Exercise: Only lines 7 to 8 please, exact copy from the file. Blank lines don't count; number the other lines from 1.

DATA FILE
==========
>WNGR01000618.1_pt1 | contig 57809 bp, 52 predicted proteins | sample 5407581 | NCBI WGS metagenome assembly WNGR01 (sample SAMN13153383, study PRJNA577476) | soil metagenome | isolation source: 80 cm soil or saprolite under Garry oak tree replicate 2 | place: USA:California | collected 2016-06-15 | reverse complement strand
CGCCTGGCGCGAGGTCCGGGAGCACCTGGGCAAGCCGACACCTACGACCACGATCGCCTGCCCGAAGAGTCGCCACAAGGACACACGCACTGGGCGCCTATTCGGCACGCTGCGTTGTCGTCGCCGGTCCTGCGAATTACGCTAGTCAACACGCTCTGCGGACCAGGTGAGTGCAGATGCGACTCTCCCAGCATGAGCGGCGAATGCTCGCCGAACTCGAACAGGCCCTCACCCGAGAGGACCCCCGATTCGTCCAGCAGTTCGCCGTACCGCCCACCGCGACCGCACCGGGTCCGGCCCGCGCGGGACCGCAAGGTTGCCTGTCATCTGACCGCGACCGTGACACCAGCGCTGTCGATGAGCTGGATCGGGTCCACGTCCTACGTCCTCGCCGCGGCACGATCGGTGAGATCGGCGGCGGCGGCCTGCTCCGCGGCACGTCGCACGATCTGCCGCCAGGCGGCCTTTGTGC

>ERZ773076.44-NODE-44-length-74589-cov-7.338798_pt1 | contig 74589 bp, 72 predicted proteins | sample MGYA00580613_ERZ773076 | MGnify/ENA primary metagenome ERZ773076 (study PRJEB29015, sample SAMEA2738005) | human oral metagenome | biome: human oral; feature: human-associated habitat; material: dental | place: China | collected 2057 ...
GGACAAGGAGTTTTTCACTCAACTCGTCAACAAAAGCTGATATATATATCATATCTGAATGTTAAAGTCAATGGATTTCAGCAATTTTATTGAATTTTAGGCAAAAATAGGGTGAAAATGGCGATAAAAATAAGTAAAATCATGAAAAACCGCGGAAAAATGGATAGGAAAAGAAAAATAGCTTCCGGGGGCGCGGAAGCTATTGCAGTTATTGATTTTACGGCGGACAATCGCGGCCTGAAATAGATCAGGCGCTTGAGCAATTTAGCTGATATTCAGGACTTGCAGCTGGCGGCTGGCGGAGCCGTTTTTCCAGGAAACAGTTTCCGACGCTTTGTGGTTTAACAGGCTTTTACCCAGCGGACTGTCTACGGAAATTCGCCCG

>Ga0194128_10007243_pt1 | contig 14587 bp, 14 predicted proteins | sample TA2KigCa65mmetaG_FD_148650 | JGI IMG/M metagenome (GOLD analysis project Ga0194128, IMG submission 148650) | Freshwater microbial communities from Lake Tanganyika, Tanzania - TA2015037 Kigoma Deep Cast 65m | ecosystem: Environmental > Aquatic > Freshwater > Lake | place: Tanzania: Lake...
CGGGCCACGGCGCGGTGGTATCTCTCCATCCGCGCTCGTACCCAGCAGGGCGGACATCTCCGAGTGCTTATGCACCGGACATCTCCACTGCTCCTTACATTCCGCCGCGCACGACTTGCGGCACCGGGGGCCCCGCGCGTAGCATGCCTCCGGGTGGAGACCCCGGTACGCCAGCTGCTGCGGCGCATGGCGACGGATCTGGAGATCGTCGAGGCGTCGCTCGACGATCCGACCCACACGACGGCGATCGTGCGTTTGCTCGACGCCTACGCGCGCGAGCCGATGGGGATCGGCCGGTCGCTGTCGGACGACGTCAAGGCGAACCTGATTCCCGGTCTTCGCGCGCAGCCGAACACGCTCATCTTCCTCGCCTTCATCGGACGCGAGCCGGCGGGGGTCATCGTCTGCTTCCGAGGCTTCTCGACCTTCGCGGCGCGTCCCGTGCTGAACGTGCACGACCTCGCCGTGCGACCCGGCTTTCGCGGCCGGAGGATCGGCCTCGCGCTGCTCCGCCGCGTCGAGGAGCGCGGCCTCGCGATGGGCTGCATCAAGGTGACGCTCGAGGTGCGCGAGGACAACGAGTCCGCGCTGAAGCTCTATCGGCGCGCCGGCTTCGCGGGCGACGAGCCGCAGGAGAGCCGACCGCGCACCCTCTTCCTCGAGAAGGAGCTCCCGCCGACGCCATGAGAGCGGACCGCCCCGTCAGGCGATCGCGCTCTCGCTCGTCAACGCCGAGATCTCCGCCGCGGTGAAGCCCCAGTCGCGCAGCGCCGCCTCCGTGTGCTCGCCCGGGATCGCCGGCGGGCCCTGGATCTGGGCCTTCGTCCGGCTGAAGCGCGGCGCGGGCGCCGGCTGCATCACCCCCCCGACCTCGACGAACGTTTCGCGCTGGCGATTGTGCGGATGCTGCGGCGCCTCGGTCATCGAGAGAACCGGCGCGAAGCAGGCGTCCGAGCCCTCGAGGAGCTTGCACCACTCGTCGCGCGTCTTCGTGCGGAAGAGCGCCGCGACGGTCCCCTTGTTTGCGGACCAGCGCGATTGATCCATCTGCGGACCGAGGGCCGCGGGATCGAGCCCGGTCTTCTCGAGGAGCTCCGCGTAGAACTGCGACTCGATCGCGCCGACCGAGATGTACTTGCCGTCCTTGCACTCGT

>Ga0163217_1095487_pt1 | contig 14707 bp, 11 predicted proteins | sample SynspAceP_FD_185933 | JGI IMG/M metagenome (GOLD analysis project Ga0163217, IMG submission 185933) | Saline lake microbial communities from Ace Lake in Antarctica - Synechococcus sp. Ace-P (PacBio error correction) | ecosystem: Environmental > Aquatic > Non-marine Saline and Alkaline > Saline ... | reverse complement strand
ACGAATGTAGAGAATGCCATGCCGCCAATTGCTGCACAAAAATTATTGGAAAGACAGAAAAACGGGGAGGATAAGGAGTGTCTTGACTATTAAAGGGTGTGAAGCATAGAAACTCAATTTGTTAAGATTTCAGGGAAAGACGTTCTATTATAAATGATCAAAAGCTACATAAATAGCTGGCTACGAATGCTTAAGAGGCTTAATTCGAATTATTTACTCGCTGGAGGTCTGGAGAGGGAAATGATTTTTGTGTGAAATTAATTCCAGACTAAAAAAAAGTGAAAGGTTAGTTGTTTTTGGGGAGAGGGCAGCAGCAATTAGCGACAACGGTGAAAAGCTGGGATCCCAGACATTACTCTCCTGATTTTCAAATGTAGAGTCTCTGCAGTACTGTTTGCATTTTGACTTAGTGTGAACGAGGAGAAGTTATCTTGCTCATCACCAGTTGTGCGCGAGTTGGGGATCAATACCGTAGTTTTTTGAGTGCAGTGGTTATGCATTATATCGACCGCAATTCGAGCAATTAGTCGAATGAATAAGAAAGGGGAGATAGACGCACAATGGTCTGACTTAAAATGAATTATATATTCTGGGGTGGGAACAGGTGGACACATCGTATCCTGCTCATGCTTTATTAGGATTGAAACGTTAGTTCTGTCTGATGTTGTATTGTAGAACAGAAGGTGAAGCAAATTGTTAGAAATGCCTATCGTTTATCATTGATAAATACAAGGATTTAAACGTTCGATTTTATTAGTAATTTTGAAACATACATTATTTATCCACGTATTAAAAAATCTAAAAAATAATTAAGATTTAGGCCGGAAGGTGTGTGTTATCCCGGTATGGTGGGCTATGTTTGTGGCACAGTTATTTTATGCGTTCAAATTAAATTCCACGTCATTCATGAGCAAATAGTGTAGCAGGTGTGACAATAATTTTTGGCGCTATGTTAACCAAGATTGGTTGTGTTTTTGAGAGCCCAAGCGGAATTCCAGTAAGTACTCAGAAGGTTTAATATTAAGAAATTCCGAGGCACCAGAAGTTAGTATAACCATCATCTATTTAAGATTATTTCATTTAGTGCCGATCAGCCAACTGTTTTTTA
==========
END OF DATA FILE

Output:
>Ga0163217_1095487_pt1 | contig 14707 bp, 11 predicted proteins | sample SynspAceP_FD_185933 | JGI IMG/M metagenome (GOLD analysis project Ga0163217, IMG submission 185933) | Saline lake microbial communities from Ace Lake in Antarctica - Synechococcus sp. Ace-P (PacBio error correction) | ecosystem: Environmental > Aquatic > Non-marine Saline and Alkaline > Saline ... | reverse complement strand
ACGAATGTAGAGAATGCCATGCCGCCAATTGCTGCACAAAAATTATTGGAAAGACAGAAAAACGGGGAGGATAAGGAGTGTCTTGACTATTAAAGGGTGTGAAGCATAGAAACTCAATTTGTTAAGATTTCAGGGAAAGACGTTCTATTATAAATGATCAAAAGCTACATAAATAGCTGGCTACGAATGCTTAAGAGGCTTAATTCGAATTATTTACTCGCTGGAGGTCTGGAGAGGGAAATGATTTTTGTGTGAAATTAATTCCAGACTAAAAAAAAGTGAAAGGTTAGTTGTTTTTGGGGAGAGGGCAGCAGCAATTAGCGACAACGGTGAAAAGCTGGGATCCCAGACATTACTCTCCTGATTTTCAAATGTAGAGTCTCTGCAGTACTGTTTGCATTTTGACTTAGTGTGAACGAGGAGAAGTTATCTTGCTCATCACCAGTTGTGCGCGAGTTGGGGATCAATACCGTAGTTTTTTGAGTGCAGTGGTTATGCATTATATCGACCGCAATTCGAGCAATTAGTCGAATGAATAAGAAAGGGGAGATAGACGCACAATGGTCTGACTTAAAATGAATTATATATTCTGGGGTGGGAACAGGTGGACACATCGTATCCTGCTCATGCTTTATTAGGATTGAAACGTTAGTTCTGTCTGATGTTGTATTGTAGAACAGAAGGTGAAGCAAATTGTTAGAAATGCCTATCGTTTATCATTGATAAATACAAGGATTTAAACGTTCGATTTTATTAGTAATTTTGAAACATACATTATTTATCCACGTATTAAAAAATCTAAAAAATAATTAAGATTTAGGCCGGAAGGTGTGTGTTATCCCGGTATGGTGGGCTATGTTTGTGGCACAGTTATTTTATGCGTTCAAATTAAATTCCACGTCATTCATGAGCAAATAGTGTAGCAGGTGTGACAATAATTTTTGGCGCTATGTTAACCAAGATTGGTTGTGTTTTTGAGAGCCCAAGCGGAATTCCAGTAAGTACTCAGAAGGTTTAATATTAAGAAATTCCGAGGCACCAGAAGTTAGTATAACCATCATCTATTTAAGATTATTTCATTTAGTGCCGATCAGCCAACTGTTTTTTA